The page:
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We'll start out with the **wave equation** in n dimensions

The **solutions of the wave equation** are

This is easily proven, as the second time derivative of *u* yields

In real space, the solutions *u* are harmonic waves with the frequency *ω*, travelling along the direction of with the wavelength

In reciprocal space (k-space), these solutions represent only points (i.e. states) with the position .

Given a n-dimensional box in real space with a sidelength of *L* and a volume of

Example of a twodimensional k-space. Drawn in are several states (black points), the first Brilloin zone of one state (blue rectangle) and the volume increment d*V _{(k)}* (red annulus circular ring).

The numbers of states having a wave number between *k* and *k*+d*k* are given by the numbers of possible polarisations *p* times the volume increment d*V _{(k)}* in k-space divided by the space one state occupies, i.e.

This leads immediatly to the density of states, which is defined as the numbers of states divided by the volume of our n-dimensional box in real space and wave number increment d*k*.

Of course, the density of states can also be expressed with respect to the frequency *ω*, the wavelength *λ* or the energy *E*:

The distribution of the internal energy *u(λ)* is easily obtained by multiplying the energy with the density of states and the probability that a photon will have the specified energy. The last factor is known as the Bose-Einstein distribution.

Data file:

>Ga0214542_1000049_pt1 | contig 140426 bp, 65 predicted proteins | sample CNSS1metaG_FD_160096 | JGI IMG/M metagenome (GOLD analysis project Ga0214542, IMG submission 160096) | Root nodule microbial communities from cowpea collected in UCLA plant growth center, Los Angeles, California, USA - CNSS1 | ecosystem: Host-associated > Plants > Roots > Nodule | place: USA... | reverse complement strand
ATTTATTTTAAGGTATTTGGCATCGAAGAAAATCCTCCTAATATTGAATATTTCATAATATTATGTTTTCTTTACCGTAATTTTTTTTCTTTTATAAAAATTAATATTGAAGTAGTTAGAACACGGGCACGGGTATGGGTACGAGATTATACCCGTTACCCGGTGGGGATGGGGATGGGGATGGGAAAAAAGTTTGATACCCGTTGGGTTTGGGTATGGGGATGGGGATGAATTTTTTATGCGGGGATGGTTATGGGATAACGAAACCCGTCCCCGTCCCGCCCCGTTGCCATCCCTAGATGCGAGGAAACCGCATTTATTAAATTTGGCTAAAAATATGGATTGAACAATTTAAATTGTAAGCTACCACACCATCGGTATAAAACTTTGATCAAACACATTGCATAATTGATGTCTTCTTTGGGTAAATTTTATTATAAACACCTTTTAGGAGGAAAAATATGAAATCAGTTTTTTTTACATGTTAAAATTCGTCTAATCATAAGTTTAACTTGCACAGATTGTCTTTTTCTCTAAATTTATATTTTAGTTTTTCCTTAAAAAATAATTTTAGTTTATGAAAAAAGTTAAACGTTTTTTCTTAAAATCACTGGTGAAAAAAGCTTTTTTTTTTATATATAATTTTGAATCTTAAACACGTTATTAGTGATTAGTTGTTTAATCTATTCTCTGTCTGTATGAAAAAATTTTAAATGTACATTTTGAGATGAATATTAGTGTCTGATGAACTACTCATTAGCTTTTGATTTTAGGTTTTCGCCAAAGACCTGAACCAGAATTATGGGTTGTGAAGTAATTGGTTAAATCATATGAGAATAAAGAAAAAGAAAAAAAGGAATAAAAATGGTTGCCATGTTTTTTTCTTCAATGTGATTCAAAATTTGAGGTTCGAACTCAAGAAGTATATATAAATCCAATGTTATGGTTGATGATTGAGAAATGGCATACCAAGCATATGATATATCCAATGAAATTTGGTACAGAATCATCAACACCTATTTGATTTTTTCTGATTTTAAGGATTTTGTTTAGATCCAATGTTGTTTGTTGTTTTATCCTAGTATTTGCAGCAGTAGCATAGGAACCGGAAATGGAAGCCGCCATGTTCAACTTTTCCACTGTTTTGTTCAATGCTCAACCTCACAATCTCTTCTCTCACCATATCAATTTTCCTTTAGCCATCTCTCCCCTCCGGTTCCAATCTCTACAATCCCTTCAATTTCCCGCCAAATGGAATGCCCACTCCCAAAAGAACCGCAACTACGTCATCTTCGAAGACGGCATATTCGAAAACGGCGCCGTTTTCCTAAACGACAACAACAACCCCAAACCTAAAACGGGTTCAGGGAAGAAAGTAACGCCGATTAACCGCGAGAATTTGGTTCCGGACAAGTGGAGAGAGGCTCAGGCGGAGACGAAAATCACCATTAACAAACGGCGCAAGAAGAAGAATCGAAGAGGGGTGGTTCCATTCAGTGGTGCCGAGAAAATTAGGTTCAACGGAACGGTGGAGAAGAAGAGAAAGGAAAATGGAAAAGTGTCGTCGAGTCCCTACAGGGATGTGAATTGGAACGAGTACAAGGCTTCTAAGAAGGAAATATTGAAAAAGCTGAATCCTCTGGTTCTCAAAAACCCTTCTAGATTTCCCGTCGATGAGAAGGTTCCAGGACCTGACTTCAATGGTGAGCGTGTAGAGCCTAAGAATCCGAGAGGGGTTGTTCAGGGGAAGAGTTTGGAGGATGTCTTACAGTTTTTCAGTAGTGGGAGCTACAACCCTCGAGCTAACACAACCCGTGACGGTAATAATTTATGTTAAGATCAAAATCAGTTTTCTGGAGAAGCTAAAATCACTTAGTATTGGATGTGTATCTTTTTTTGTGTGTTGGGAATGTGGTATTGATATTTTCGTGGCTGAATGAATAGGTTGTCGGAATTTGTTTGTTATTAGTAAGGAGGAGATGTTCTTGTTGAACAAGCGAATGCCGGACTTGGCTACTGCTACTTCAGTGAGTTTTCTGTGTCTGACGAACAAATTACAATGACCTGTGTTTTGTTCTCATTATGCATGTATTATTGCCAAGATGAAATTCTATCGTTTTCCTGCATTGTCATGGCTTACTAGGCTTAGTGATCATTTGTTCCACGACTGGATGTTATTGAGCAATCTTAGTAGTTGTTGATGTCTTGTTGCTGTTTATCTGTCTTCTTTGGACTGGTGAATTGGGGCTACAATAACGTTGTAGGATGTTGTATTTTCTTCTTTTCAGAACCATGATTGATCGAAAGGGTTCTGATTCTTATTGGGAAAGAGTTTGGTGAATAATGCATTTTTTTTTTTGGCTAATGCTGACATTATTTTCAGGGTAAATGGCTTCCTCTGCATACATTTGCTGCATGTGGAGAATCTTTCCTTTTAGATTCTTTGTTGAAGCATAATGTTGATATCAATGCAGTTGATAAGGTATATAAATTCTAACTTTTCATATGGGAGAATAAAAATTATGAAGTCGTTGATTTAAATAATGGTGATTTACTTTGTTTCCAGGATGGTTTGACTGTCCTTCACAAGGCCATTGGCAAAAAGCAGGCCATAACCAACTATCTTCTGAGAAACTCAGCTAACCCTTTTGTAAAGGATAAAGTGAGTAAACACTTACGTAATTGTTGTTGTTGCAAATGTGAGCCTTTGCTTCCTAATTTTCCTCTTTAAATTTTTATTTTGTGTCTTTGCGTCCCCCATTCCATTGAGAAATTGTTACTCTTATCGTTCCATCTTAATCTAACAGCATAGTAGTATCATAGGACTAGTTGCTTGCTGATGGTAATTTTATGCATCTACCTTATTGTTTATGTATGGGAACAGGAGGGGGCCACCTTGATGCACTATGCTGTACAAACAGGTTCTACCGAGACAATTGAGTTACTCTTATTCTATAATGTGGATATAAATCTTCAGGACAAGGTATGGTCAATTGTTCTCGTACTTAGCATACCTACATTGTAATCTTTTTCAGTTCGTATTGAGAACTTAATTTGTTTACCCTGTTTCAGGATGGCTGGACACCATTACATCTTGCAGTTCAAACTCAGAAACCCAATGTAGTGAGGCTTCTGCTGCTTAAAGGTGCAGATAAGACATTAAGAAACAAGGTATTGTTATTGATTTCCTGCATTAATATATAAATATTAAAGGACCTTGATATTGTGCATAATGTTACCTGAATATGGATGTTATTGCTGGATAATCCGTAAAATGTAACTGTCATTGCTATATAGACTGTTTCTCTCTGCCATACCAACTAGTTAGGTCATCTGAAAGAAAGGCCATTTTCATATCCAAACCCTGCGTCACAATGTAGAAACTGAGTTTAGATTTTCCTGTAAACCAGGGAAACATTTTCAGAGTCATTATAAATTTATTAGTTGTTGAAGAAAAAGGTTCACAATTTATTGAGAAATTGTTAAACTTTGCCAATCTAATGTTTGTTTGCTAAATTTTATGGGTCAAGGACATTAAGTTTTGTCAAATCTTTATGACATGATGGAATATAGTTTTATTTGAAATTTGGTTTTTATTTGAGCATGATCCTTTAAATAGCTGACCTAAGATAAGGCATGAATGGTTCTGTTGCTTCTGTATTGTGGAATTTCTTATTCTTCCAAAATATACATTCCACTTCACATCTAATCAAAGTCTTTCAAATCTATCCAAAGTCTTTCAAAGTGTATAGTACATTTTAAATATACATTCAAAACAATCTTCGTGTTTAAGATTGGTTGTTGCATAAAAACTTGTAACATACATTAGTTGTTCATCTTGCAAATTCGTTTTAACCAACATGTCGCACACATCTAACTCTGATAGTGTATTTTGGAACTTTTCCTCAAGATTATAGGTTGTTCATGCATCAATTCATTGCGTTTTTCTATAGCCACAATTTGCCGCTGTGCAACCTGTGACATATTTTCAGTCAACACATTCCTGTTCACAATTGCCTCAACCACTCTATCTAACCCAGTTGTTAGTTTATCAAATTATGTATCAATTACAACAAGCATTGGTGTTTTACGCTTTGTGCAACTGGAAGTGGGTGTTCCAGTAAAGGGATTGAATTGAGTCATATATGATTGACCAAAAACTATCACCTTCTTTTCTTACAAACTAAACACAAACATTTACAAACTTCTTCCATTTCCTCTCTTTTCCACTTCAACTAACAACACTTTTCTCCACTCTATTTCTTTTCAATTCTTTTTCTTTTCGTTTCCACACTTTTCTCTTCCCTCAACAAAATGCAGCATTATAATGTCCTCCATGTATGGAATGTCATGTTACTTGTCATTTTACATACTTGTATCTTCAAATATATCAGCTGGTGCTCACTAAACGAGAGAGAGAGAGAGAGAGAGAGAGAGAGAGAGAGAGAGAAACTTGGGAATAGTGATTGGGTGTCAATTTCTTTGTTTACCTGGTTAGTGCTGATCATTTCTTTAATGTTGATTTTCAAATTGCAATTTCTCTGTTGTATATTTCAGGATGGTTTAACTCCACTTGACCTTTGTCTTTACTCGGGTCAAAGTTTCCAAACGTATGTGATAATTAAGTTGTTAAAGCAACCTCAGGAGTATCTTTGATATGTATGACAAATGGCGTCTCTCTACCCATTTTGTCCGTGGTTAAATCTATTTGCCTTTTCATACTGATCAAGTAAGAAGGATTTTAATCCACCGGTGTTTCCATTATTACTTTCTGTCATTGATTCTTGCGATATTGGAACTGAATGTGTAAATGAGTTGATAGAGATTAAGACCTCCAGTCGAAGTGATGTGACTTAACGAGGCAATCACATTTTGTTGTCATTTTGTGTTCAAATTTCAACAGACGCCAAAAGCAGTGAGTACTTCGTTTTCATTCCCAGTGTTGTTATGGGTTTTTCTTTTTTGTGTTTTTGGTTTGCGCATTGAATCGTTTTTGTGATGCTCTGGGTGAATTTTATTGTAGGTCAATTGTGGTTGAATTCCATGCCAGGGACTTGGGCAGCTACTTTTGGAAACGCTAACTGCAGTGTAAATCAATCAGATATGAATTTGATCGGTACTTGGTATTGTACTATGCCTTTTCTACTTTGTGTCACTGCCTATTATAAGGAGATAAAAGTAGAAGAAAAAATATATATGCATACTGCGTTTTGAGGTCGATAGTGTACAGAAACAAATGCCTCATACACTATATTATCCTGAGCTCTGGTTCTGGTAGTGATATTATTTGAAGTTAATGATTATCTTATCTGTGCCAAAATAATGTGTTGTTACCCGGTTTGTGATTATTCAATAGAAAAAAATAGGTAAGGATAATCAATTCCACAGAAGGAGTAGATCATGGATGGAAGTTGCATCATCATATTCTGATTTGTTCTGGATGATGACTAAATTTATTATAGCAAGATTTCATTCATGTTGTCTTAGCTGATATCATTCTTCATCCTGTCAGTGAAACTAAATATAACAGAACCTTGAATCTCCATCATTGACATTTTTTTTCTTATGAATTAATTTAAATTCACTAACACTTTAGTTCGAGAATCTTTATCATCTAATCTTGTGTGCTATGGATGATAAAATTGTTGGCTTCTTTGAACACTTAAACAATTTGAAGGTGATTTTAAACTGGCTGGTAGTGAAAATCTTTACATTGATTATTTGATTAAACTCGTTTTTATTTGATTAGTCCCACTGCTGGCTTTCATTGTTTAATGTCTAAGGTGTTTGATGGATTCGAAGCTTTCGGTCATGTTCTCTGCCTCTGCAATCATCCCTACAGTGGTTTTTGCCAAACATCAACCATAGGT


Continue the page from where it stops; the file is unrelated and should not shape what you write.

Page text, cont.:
The internal energy *U* of our n-dimensional box can be determined by integrating it's distribution *u(λ)* from zero to infinity and multiplying it with the volume of the box *V*.

If you insert the energy distribution and try to evaluate the expression for the internal energy, following definite integral will most likely appear:

The other thermodynamic properties (specific heat *c _{V}*, entropy

For the derivation of the black body radiation, we have to imagine a n-dimensional hemisperical container, with a constant internal energy distribution *u(λ)* inside and a small hole d*A* cut into the center of it's face. The vector pointing out of this small hole is .

The intensity distribution of the black body radiation is the amount of energy flow *I(λ)* coming out of this hole. The energy flow from the solid angle element d*Ω* can be expressed as the energy d*E(&lambda, &Omega)* passing the hole in the time interval between *t* and *t* + d*t*, divided by the length of the interval d*t*.

Let's analyse the volume d*V*, which gets passed through the hole in the time interval described above. Because the photons are moving isotropic inside our container, only the fraction d*Ω* divided by the total solid angle *Ω _{R}*, of the photons inside the volume d

When expressing the volume d*V* by the vector product of a length and the area vector and plugging this into the formula for the energy flow, we find the photon's velocity vector

While the magnitude of the velocity vector must be the speed of light *c*, it's direction can be expressed by the unitary vector pointing into the direction *Ω*. Altogether, this yields for the energy flow from the solid angle element d*Ω*

Integrating over the solid angle *Ω _{R/2}* of our hemisphere, we obtain for the intensity distribution of the black body radiation

The Wien's Law is easily calculated for a given radiation distribution. It expresses the wavelength of the intensity maximum *λ _{max}* as a function of the temperature

Also the Stefan-Boltzmann Law can be derived quite easily from the radiation distribution. It is just the integral of the distribution *I(λ)* from wavlength *λ* = 0 to infinity.

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